The visual excellence of this party-oriented fighting game can't make up for the fact that it's just not that much fun.
- Terrific visuals
- Interesting variety of single-player challenges.
- Shallow, disappointing combat
- No online multiplayer.
Wouldn't it be cool if your fully posable martial arts action figures could come to life and clobber each other? This is the core concept of Rag Doll Kung Fu: Fists of Plastic, which demonstrates that the answer to that question is an emphatic maybe. The game is an aesthetic delight that vividly creates the illusion of possessed plastic figurines with elastic strings in their limbs leaping through the air, punching, kicking, and tossing each other around with gusto. Unfortunately, while the visuals help make the game an entertaining diversion for a short while, the gameplay doesn't have the chops to measure up to the presentation.
There's little connection between Fists of Plastic and the original Rag Doll Kung Fu, a 2005 PC game with an unusual mouse-only control scheme. Fists of Plastic is easy to pick up and play, with simple controls that will have you grabbing nunchakus and tossing shurikens in no time. Face buttons are used to punch, kick, jump, and block, and basic combos can be performed by stringing these together. The analog sticks are used not only for movement, but also to rotate your fighter's arms when you need to grab items or swing weapons around. Furthermore, motion controls are smartly incorporated and feel intuitive, requiring you to give the controller a quick jolt to slam the ground or to convert your chi power into a lightning ball you can hurl at your opponents. And a series of single-player challenges give you plenty of ways to develop and test your skills.
Challenges include a straightforward survival mode and a challenge that has you using the propulsive firefly attack to tear through targets like a guided missile. However, in the most enjoyable scenario, you dispose of hapless goons attacking you by grabbing them and tossing them from the cliffs of a moonlit ninja fortress. Initially these challenges seem geared to familiarize you with the mechanics of the game so that you can get the most out of the multiplayer action, but instead they wind up being the most compelling aspect of Fists of Plastic. This is in part because they have a reward system that grants you new heads, torsos, legs, and other items when you achieve certain performance goals, which you can then mix and match to make your own character, providing incentive to come back and improve your high scores. It's also, unfortunately, because the multiplayer element winds up feeling shallow and unfocused in comparison.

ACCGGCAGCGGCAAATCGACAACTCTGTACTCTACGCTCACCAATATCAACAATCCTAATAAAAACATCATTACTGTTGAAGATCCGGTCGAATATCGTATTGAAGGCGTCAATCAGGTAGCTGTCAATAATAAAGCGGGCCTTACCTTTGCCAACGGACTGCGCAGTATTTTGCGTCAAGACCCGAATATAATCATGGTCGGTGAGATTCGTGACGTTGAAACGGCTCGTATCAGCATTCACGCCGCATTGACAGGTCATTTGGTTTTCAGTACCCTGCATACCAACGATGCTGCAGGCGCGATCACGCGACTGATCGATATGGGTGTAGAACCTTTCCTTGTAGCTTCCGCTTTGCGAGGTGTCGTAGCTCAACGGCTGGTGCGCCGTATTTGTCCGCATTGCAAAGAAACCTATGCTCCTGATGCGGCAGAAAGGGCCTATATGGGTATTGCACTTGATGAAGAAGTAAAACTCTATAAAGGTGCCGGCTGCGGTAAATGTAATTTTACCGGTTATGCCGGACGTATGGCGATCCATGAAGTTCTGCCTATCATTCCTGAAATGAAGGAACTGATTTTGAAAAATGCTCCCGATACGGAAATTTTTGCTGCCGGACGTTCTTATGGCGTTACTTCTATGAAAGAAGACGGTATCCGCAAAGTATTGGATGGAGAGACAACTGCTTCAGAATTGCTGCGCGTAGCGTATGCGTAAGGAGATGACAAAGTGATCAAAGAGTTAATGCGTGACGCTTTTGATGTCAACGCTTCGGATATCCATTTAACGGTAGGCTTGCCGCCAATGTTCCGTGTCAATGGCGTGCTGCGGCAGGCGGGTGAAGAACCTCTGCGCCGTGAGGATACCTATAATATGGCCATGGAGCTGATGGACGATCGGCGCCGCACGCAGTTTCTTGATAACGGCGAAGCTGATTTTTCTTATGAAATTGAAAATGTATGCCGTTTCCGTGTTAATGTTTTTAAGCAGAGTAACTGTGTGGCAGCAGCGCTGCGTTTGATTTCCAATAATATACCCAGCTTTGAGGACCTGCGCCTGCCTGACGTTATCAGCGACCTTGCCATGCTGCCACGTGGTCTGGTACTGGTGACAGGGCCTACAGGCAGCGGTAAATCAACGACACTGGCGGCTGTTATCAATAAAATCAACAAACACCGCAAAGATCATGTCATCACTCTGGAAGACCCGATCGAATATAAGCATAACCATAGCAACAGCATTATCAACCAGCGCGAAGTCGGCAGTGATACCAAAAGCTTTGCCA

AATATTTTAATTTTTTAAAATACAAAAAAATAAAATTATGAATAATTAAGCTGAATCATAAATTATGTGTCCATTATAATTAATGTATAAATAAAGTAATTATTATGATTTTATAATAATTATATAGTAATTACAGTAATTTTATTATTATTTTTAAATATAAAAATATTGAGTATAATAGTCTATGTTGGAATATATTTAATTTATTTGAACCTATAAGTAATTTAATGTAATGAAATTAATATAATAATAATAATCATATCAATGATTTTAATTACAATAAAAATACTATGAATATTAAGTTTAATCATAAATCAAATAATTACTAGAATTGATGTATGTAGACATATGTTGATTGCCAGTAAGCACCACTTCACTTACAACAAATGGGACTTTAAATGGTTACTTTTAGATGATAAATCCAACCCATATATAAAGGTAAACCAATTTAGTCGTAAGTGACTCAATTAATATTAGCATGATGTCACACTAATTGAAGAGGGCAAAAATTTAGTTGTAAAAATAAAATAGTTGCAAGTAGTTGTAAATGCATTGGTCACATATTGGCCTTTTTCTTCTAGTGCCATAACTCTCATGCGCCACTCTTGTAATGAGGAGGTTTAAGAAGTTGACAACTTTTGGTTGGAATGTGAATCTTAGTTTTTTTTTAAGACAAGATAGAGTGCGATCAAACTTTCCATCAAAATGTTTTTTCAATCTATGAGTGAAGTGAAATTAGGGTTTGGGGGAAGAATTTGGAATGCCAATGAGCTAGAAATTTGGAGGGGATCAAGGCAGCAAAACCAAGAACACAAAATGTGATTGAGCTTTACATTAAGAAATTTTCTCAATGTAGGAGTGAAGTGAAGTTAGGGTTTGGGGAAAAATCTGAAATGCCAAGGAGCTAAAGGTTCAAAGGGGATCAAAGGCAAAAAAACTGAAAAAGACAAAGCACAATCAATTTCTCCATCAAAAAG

Multiplayer modes allow up to four players to compete in four different game modes locally. There's a straightforward Deathmatch mode in which your only goal is to defeat the other players as many times as possible. Wildly thrashing each other has a party-game, button-mashing quality that can be fun for a bit, but the combat isn't deep enough to stay compelling for very long. There's also a King of the Hill mode, which only exacerbates the chaos of Deathmatch, requiring you to fight to control a very small portion of the already small environments. The last two modes, Capture the Fish and Dodgeball, are a bit more interesting and fun. Capture the Fish has you earn points by grabbing a plastic fish and successfully tossing it into a basket, and Dodgeball drops a powerful ball into the level that you can hurl at each other for instant kills. Even these aren't involved enough to keep you coming back for long, though, and while they tend to feel a bit empty with two players, with four they often feel too crowded and messy. Though the loose rag-doll physics look great, they become a hindrance in action, as characters can get caught too easily on aspects of the environment, or each other.
Rag Doll Kung Fu: Fists of Plastic must be downloaded from the PlayStation Network, which makes it all the more baffling that there is no online multiplayer component. Without any online competition, the local multiplayer modes quickly run flat. You can fill up the games with AI opponents if you'd like (with the exception of Capture the Fish--apparently trying to grab a fish and toss it into a basket is too much for the AI to handle), but whatever enjoyment these modes offer comes from their loose party-game feel, and that just isn't as much fun when shared with dummy opponents.
If Fists of Plastic does one thing right, it's the flashy presentation. It's not the most technically demanding game in the world, but it's impressive to see just how well the appearance and movement of the characters realize the concept of combat between action figures. Equally terrific are the environments, which look like lovingly crafted miniature play sets. The sound is good as well, with some catchy tunes that are reminiscent of stereotypical martial arts movie music, along with some vocal samples that would be right at home in a badly dubbed kung-fu flick.
Fists of Plastic is a joy to behold, but the gameplay doesn't deliver on the concept's promise nearly so successfully. At 10 bucks, the shallow combat, dearth of multiplayer modes, and complete lack of online options make this an experience that even most chopsocky fans will find quickly loses its charm.